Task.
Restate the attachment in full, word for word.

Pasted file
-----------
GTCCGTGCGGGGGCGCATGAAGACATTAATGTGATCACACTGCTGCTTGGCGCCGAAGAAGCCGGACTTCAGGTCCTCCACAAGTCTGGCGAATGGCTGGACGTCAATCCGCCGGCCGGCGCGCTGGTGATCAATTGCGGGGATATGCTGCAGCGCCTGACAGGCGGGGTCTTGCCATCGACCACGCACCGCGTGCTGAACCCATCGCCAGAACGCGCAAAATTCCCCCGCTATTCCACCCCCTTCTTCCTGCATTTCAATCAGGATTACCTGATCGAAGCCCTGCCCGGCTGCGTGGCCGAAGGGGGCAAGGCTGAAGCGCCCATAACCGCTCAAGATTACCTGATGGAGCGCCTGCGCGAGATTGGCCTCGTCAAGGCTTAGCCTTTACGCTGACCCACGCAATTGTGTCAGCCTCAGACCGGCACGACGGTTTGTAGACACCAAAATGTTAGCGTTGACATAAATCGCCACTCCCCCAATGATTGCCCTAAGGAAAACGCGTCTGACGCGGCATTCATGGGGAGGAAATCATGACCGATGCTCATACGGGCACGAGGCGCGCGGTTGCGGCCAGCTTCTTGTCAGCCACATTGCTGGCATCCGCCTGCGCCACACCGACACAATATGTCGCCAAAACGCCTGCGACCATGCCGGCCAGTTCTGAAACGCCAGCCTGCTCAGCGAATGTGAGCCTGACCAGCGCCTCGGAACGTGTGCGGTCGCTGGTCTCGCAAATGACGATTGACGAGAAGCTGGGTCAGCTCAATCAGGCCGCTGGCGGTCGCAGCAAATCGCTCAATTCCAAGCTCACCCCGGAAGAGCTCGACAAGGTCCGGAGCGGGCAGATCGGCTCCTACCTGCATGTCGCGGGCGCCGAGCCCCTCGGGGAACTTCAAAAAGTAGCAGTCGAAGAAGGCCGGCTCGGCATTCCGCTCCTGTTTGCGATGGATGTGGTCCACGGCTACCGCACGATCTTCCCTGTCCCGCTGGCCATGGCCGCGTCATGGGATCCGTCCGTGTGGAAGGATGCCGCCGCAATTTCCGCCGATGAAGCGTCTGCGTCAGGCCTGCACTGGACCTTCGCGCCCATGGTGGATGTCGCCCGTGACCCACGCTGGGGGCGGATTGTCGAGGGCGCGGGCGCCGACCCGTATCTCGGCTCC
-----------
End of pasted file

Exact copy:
GTCCGTGCGGGGGCGCATGAAGACATTAATGTGATCACACTGCTGCTTGGCGCCGAAGAAGCCGGACTTCAGGTCCTCCACAAGTCTGGCGAATGGCTGGACGTCAATCCGCCGGCCGGCGCGCTGGTGATCAATTGCGGGGATATGCTGCAGCGCCTGACAGGCGGGGTCTTGCCATCGACCACGCACCGCGTGCTGAACCCATCGCCAGAACGCGCAAAATTCCCCCGCTATTCCACCCCCTTCTTCCTGCATTTCAATCAGGATTACCTGATCGAAGCCCTGCCCGGCTGCGTGGCCGAAGGGGGCAAGGCTGAAGCGCCCATAACCGCTCAAGATTACCTGATGGAGCGCCTGCGCGAGATTGGCCTCGTCAAGGCTTAGCCTTTACGCTGACCCACGCAATTGTGTCAGCCTCAGACCGGCACGACGGTTTGTAGACACCAAAATGTTAGCGTTGACATAAATCGCCACTCCCCCAATGATTGCCCTAAGGAAAACGCGTCTGACGCGGCATTCATGGGGAGGAAATCATGACCGATGCTCATACGGGCACGAGGCGCGCGGTTGCGGCCAGCTTCTTGTCAGCCACATTGCTGGCATCCGCCTGCGCCACACCGACACAATATGTCGCCAAAACGCCTGCGACCATGCCGGCCAGTTCTGAAACGCCAGCCTGCTCAGCGAATGTGAGCCTGACCAGCGCCTCGGAACGTGTGCGGTCGCTGGTCTCGCAAATGACGATTGACGAGAAGCTGGGTCAGCTCAATCAGGCCGCTGGCGGTCGCAGCAAATCGCTCAATTCCAAGCTCACCCCGGAAGAGCTCGACAAGGTCCGGAGCGGGCAGATCGGCTCCTACCTGCATGTCGCGGGCGCCGAGCCCCTCGGGGAACTTCAAAAAGTAGCAGTCGAAGAAGGCCGGCTCGGCATTCCGCTCCTGTTTGCGATGGATGTGGTCCACGGCTACCGCACGATCTTCCCTGTCCCGCTGGCCATGGCCGCGTCATGGGATCCGTCCGTGTGGAAGGATGCCGCCGCAATTTCCGCCGATGAAGCGTCTGCGTCAGGCCTGCACTGGACCTTCGCGCCCATGGTGGATGTCGCCCGTGACCCACGCTGGGGGCGGATTGTCGAGGGCGCGGGCGCCGACCCGTATCTCGGCTCC